After Ella was breathing well, she was placed on my chest for a few moments. The staff made photos of this, which I saw once. I don’t know when I’ll be able to look at them properly. I still don’t really comprehend how she could have been born – I wasn’t there.

Afterwards, baby girl was taken to the NICU for observation. The doctors weren’t sure why she was in distress during delivery. They told Klaas-willem that they were scared she had the umbilical cord around her neck and that’s why they rushed to do the c-section so quickly. This was not the case and they wanted to keep her for observation to make sure she was doing well.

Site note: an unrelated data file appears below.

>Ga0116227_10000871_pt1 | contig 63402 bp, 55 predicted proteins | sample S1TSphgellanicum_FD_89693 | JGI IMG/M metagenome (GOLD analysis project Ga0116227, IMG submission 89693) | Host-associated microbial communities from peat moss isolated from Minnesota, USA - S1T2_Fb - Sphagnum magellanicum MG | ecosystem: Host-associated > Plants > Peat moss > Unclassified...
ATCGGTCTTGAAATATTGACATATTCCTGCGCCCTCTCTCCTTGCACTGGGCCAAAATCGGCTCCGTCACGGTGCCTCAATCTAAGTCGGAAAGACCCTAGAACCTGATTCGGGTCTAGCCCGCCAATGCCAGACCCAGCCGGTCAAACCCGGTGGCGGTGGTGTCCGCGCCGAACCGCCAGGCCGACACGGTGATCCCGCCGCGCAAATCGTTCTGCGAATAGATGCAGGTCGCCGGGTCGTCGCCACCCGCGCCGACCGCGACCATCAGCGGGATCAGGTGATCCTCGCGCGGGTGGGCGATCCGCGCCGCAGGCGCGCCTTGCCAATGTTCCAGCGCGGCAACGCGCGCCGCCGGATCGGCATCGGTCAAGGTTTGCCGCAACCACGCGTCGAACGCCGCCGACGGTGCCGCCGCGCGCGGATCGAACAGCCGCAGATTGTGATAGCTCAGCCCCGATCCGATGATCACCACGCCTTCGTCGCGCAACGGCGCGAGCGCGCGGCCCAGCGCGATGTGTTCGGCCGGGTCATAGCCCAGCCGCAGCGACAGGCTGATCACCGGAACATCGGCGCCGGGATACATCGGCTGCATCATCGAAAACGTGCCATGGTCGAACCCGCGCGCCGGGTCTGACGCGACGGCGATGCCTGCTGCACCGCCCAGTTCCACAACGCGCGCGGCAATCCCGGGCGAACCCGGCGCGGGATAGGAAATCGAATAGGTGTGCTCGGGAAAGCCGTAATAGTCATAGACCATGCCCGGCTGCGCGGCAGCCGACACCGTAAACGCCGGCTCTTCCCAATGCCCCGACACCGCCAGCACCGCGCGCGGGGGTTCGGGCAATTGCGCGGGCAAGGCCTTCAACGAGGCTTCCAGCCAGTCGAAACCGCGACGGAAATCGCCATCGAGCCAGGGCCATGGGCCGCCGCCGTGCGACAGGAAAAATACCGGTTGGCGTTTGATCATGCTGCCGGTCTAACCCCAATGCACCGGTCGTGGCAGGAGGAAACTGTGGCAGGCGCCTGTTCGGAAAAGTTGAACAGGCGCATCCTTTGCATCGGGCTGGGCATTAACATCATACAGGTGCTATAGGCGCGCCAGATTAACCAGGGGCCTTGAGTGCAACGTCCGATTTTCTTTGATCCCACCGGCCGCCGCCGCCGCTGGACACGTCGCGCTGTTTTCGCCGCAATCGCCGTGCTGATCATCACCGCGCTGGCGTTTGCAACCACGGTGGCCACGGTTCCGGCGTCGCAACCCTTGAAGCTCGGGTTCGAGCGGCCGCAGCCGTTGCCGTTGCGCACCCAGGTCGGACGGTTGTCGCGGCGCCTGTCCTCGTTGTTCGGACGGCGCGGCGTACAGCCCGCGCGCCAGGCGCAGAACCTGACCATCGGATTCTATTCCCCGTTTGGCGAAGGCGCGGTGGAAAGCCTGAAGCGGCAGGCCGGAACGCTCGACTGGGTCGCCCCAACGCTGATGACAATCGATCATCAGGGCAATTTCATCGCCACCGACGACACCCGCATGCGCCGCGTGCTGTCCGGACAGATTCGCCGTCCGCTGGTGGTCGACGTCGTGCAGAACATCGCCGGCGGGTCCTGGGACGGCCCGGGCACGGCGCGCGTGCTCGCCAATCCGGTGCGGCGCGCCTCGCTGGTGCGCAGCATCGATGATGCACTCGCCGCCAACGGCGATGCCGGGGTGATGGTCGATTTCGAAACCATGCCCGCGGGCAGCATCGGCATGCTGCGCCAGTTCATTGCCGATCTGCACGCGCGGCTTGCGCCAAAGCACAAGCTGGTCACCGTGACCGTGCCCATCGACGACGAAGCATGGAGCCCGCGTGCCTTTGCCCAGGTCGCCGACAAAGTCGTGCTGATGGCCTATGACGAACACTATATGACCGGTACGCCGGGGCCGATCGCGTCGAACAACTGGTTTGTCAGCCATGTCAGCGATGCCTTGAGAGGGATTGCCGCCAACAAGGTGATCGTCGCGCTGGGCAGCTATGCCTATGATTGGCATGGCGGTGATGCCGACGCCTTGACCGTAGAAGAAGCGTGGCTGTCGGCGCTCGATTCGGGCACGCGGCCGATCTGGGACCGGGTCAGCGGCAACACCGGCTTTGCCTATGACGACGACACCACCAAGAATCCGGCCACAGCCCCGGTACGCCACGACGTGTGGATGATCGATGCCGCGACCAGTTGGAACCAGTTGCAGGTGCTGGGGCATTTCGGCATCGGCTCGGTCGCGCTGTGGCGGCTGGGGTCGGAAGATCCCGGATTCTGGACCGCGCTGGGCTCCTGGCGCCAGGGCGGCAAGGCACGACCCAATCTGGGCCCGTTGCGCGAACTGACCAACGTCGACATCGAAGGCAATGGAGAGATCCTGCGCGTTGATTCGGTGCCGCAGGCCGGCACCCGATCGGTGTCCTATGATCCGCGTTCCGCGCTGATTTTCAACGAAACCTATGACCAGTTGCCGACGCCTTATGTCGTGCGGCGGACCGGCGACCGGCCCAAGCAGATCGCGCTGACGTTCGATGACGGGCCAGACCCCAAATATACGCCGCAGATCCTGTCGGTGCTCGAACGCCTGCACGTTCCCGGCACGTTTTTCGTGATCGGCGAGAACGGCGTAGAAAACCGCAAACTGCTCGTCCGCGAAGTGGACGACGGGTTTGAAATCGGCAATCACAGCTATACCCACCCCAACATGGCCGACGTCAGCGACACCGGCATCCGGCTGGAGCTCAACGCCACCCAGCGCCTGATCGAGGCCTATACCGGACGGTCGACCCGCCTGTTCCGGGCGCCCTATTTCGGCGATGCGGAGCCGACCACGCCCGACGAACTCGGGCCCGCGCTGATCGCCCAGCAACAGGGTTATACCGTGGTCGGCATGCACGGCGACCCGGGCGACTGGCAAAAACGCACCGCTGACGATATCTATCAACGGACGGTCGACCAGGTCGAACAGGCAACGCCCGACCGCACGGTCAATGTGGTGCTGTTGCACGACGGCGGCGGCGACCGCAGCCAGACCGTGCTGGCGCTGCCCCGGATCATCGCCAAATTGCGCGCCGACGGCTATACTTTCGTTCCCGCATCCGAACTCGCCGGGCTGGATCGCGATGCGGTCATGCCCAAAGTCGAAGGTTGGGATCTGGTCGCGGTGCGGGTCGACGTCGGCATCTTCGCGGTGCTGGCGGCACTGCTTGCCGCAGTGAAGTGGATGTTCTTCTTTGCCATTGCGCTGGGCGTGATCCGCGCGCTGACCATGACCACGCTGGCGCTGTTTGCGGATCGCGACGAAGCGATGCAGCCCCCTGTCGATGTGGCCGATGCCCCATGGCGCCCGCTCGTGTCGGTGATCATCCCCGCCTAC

Klaas-willem stayed with Ella. He was able to do skin to skin with her while they waited for me to come out of surgery and wake-up from anesthesia.


Up to here, we felt that the hospital staff acted professionally and quickly to get the safest outcome for everyone. This wasn’t the birth we wanted or had dreamed of and it was emotionally painful to accept.

However, we felt included in the decision making and that the communication with staff was excellent. The situation was terrifying and the doctors/midwives/nurses really did their best to keep us calm and reassured us while simultaneously acting with urgency to keep our baby safe.

The rest of this story – the aftercare in the hospital will be in part 2.